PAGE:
Chapter Two

Developing a Literacy for Television & the Media

In a television course, the context of media literacy is looked at and approached in many different ways. TV Ontario offers a concise definition:

"The media-literate person is one who has an informed and critical understanding of the nature, techniques, and the impact of the mass media. For children, the most pervasive medium is television. Media Literacy: Teaching about Television focuses on the tools they need for television literacy: the ability to make rational judgments about what they see on television." (1998)

However, for our purposes, defining media solely in terms of television might be too narrow. Due to all the technical developments in the industry, media literacy also has to include media as it is being re-defined by visionaries like Bill Gates, CEO & founder of Microsoft, and companies like AT&T, GE, and BellSouth. In today's world, the futures of television, the telephone, and computers are moving along increasingly parallel pathways.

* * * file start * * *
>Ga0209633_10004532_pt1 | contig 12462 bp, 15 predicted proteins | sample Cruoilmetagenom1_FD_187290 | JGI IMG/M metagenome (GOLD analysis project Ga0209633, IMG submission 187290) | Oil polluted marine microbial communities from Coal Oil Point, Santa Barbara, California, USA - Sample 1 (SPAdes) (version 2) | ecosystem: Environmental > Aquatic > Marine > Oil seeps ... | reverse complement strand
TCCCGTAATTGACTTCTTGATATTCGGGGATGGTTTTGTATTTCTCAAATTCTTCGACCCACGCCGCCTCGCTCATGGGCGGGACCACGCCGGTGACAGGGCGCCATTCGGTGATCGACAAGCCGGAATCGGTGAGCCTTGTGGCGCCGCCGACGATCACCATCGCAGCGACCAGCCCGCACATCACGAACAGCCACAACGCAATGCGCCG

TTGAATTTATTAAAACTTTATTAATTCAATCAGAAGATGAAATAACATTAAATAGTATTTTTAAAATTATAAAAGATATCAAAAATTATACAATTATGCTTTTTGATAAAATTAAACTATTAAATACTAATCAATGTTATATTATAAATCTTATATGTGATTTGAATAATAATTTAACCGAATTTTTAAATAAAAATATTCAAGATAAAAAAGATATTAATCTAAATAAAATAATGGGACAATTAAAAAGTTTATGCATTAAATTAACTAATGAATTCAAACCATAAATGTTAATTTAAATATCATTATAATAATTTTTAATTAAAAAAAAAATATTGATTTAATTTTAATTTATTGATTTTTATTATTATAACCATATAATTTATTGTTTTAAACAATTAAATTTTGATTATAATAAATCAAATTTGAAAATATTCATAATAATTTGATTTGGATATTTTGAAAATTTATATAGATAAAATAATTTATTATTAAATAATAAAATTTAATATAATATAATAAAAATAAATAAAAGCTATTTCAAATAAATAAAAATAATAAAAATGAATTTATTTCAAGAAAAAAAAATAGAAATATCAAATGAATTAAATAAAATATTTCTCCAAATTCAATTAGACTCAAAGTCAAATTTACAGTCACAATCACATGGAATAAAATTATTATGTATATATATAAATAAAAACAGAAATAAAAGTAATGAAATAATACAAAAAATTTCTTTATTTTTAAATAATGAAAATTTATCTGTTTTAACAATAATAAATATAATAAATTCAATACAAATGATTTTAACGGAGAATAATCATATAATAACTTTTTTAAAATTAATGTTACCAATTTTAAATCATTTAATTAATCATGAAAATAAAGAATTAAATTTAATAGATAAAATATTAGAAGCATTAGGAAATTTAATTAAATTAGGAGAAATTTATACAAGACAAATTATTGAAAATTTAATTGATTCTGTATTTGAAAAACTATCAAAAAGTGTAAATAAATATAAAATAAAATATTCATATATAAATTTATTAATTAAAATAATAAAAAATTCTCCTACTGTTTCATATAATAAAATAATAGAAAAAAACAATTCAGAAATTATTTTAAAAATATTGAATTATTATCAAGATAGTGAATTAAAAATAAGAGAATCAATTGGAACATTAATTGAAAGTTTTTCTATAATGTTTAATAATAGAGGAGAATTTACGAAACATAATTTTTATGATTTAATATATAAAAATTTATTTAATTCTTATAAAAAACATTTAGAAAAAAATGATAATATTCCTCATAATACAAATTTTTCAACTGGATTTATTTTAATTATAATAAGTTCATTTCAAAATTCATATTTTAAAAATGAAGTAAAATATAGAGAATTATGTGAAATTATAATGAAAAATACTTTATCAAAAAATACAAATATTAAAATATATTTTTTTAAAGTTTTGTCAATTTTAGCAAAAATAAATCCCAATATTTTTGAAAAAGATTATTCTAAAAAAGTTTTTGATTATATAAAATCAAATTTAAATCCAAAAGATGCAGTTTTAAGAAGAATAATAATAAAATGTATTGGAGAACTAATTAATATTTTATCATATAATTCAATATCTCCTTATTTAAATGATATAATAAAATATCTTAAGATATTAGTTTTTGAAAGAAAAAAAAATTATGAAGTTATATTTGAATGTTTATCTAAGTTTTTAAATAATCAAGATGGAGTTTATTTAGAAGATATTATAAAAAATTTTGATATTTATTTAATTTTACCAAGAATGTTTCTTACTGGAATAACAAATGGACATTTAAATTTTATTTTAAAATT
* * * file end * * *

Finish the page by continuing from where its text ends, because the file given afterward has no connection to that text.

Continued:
The impact of all this new technology on learning will be astounding. For example, in just a few years, anyone will be accessing information from the Internet right from their desk-top or software application without really having to do anything; not even opening up a menu. The definition of a web page will move from something that resides on an Internet Service Provider, as it does now, to become any source document residing anywhere in your computer In other words, a word processing document that contains hyper-links automatically becomes a web page. This is certain to have an affect on how we look at textbooks in the future.